When you click on insert button, try to send a value in hidden input variable. at your server side programming, check with that variable like

if($_POST['insert'] && $_POST['<hidden varaible name>'])
{
 //your code goes here ...
}
  • Thanks, But this won't work because I have to send them via above JS code. It is publicly available. – I am the Most Stupid Person Jun 5 at 5:16

You have only two options I can think of:

1- With app key like in romal tandel's answer notice that you DON'T have to publish your key because it is NOT part of the code and you can simply replace your key with a dummy key = "XXXXX" in the published copy of the code and open source is not an excuse to roll out this solution.

-2 You should first determine your users domain and ask you self who should access the server and not who shouldn't. Only after answering this you should then find a way to restrict access only to your targeted domain of users like with a range of IP addresses related to an organization or a country or to pre-registered unique devices MAC addresses or unique IDs or most probably it will lead you to use solution number one after all.

Just like everyone else has said you should build authentication into your app using tokens or keys.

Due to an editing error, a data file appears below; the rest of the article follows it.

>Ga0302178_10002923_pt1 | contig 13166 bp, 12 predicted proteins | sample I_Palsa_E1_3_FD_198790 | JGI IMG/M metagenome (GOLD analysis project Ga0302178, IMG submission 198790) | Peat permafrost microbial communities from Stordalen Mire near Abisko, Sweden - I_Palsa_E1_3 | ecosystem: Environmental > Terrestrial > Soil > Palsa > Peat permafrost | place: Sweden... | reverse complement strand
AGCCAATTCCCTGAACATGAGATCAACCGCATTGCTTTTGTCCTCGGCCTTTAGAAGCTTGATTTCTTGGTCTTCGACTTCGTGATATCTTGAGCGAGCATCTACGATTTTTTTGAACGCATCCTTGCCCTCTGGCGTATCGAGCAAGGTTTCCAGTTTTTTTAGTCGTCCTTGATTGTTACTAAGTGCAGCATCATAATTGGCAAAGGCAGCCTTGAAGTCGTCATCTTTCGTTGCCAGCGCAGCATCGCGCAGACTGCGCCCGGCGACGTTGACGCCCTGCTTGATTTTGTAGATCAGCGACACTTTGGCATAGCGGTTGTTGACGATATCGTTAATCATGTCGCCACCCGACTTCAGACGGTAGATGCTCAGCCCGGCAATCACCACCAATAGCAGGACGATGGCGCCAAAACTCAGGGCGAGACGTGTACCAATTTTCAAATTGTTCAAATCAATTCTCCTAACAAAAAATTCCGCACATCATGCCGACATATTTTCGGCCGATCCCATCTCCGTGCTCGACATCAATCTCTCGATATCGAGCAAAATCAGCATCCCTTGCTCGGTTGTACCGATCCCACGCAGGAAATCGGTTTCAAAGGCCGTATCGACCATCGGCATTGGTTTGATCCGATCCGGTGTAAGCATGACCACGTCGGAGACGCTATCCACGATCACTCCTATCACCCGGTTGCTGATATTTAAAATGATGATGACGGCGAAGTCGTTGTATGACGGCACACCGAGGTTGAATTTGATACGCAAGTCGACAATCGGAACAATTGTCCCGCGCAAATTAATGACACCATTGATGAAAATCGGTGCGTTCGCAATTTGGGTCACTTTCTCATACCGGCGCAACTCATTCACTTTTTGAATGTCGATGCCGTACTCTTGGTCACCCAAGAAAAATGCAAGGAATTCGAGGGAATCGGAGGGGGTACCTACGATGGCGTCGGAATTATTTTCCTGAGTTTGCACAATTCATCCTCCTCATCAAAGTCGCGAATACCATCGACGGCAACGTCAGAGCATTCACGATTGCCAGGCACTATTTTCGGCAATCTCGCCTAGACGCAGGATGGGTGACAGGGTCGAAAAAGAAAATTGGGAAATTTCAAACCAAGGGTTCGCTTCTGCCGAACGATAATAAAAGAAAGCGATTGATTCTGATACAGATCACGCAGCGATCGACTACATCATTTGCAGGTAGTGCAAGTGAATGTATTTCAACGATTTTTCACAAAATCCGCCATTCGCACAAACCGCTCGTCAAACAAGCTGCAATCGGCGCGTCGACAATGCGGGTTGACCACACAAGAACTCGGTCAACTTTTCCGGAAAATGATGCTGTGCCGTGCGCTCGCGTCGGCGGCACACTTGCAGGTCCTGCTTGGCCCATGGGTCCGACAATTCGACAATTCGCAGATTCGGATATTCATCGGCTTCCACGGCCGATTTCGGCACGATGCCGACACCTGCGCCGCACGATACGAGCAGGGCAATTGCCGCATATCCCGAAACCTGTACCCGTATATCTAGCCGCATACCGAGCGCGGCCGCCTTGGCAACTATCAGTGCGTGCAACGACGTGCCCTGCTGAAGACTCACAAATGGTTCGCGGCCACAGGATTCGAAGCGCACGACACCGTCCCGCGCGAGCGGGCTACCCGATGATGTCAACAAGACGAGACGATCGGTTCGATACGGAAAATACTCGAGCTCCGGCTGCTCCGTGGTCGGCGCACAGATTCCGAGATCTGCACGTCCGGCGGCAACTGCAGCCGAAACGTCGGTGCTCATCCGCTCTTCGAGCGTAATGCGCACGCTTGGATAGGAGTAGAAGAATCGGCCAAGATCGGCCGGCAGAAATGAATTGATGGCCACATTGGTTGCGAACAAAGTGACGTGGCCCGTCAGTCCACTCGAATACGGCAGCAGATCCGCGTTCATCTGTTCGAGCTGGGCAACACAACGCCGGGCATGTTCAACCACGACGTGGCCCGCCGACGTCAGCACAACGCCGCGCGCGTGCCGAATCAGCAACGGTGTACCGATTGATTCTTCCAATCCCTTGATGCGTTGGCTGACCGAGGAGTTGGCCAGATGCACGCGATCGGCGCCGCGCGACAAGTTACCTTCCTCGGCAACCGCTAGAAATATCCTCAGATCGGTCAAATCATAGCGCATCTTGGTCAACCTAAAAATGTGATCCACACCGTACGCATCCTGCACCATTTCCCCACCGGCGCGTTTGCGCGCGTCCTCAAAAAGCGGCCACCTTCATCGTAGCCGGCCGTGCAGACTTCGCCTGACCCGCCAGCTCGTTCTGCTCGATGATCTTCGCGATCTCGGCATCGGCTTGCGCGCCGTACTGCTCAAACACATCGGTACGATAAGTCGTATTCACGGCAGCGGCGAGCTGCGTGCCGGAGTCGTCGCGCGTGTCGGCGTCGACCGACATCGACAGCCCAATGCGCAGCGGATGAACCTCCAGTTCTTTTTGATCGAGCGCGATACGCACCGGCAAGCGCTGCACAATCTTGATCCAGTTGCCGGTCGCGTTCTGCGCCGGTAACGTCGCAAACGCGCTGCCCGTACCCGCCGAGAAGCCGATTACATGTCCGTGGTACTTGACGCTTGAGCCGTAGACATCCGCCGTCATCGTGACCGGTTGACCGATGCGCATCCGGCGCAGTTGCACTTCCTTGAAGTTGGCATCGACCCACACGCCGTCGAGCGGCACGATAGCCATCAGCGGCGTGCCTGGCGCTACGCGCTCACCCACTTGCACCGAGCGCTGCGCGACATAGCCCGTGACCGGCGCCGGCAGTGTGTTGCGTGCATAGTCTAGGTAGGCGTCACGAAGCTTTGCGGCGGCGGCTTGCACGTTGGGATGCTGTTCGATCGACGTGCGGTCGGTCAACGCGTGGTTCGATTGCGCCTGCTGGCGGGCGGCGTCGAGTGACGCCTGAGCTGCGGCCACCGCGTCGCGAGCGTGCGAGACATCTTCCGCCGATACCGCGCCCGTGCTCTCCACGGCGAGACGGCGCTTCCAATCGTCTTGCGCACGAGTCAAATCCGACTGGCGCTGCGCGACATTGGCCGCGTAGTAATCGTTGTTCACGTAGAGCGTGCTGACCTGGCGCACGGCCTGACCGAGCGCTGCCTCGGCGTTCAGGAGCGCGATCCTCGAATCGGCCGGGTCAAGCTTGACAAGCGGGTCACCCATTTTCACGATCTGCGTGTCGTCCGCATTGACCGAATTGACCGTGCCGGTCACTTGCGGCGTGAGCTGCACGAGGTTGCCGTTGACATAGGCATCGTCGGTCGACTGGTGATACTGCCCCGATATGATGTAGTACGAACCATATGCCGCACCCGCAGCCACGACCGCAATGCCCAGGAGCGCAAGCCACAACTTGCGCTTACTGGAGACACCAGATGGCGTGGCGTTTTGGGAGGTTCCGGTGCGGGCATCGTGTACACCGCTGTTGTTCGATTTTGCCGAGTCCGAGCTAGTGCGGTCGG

From what I understand of your question, Your ultimate goal is to only allow people who are using your app(people on android phones) to access the insert.php if any other device tries to access, it shouldn't update the table.

One solution that comes to mind is to get the user agent(browser) and other HTTP headers variable behind the HTTP request to your URL.

$user_agent= $_SERVER['HTTP_USER_AGENT'];

Then based on those variables update or don't update the table. The user agent can be spoofed if someone really wants to mess with your app. There are libraries like this one to help you further determine what kind of device sent the request.

You cant

refer the below answer, It would help for you.link

How ever you need to make securing API keys to achieve this. link

i think you need something like this

Android side:

SECRET_KEY = "abc123"

def call_api_with_secret(url, params)
  # create the hash to sign the request
  hash = MD5.hash(SECRET_KEY, url, params)

  # call the api with the added hash
  call_api(url+"&hash=#{hash}", params)
end

Server side:

    SECRET_KEY = "abc123"

    def receive_from_api(url, params)
      # retrieve the hash
      url_without_hash, received_hash = retrieve_and_remove_hash(url)

      # check the hash
      expected_hash = MD5.hash(SECRET_KEY, url_without_hash, params)

      if (expected_hash != received_hash)
        raise our exception!
      end

      # now do the usual stuff

end
  • Thanks, But this won't work because I have to send them via Android side. android app is open source. It is publicly available. – I am the Most Stupid Person Jun 5 at 5:17
  • This should work. Open source doesn't mean you must publish your secret key.You simply replace it with a dummy key. – Amr Berag Jun 7 at 0:14